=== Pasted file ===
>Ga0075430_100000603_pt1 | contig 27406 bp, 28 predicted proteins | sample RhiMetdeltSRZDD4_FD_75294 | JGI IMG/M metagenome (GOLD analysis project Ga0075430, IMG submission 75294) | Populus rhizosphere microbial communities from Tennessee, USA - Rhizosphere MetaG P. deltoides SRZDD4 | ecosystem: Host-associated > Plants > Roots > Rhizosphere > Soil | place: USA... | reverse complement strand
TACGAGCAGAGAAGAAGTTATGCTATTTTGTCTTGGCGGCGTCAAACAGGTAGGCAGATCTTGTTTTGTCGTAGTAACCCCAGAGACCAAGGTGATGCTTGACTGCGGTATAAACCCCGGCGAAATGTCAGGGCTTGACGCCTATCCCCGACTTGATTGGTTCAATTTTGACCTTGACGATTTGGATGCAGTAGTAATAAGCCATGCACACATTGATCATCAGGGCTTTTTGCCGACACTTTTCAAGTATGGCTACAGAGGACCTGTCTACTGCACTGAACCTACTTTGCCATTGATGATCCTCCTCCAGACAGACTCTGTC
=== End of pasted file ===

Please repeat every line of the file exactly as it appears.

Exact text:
>Ga0075430_100000603_pt1 | contig 27406 bp, 28 predicted proteins | sample RhiMetdeltSRZDD4_FD_75294 | JGI IMG/M metagenome (GOLD analysis project Ga0075430, IMG submission 75294) | Populus rhizosphere microbial communities from Tennessee, USA - Rhizosphere MetaG P. deltoides SRZDD4 | ecosystem: Host-associated > Plants > Roots > Rhizosphere > Soil | place: USA... | reverse complement strand
TACGAGCAGAGAAGAAGTTATGCTATTTTGTCTTGGCGGCGTCAAACAGGTAGGCAGATCTTGTTTTGTCGTAGTAACCCCAGAGACCAAGGTGATGCTTGACTGCGGTATAAACCCCGGCGAAATGTCAGGGCTTGACGCCTATCCCCGACTTGATTGGTTCAATTTTGACCTTGACGATTTGGATGCAGTAGTAATAAGCCATGCACACATTGATCATCAGGGCTTTTTGCCGACACTTTTCAAGTATGGCTACAGAGGACCTGTCTACTGCACTGAACCTACTTTGCCATTGATGATCCTCCTCCAGACAGACTCTGTC